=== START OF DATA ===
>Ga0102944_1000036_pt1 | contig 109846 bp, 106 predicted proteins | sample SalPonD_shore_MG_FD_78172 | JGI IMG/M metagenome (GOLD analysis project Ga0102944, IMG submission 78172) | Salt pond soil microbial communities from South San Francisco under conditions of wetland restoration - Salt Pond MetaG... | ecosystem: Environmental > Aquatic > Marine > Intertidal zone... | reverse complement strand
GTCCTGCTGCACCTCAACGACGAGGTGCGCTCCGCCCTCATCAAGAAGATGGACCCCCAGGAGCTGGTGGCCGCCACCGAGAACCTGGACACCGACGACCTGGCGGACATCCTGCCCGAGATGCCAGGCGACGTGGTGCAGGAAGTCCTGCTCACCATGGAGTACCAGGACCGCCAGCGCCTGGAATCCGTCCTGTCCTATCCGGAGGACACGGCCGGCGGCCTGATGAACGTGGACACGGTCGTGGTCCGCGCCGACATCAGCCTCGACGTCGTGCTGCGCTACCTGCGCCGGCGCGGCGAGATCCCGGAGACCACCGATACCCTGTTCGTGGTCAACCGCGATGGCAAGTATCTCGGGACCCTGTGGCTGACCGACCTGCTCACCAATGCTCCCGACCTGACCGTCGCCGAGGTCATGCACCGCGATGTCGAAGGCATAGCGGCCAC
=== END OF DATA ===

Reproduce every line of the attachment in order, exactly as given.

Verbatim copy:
>Ga0102944_1000036_pt1 | contig 109846 bp, 106 predicted proteins | sample SalPonD_shore_MG_FD_78172 | JGI IMG/M metagenome (GOLD analysis project Ga0102944, IMG submission 78172) | Salt pond soil microbial communities from South San Francisco under conditions of wetland restoration - Salt Pond MetaG... | ecosystem: Environmental > Aquatic > Marine > Intertidal zone... | reverse complement strand
GTCCTGCTGCACCTCAACGACGAGGTGCGCTCCGCCCTCATCAAGAAGATGGACCCCCAGGAGCTGGTGGCCGCCACCGAGAACCTGGACACCGACGACCTGGCGGACATCCTGCCCGAGATGCCAGGCGACGTGGTGCAGGAAGTCCTGCTCACCATGGAGTACCAGGACCGCCAGCGCCTGGAATCCGTCCTGTCCTATCCGGAGGACACGGCCGGCGGCCTGATGAACGTGGACACGGTCGTGGTCCGCGCCGACATCAGCCTCGACGTCGTGCTGCGCTACCTGCGCCGGCGCGGCGAGATCCCGGAGACCACCGATACCCTGTTCGTGGTCAACCGCGATGGCAAGTATCTCGGGACCCTGTGGCTGACCGACCTGCTCACCAATGCTCCCGACCTGACCGTCGCCGAGGTCATGCACCGCGATGTCGAAGGCATAGCGGCCAC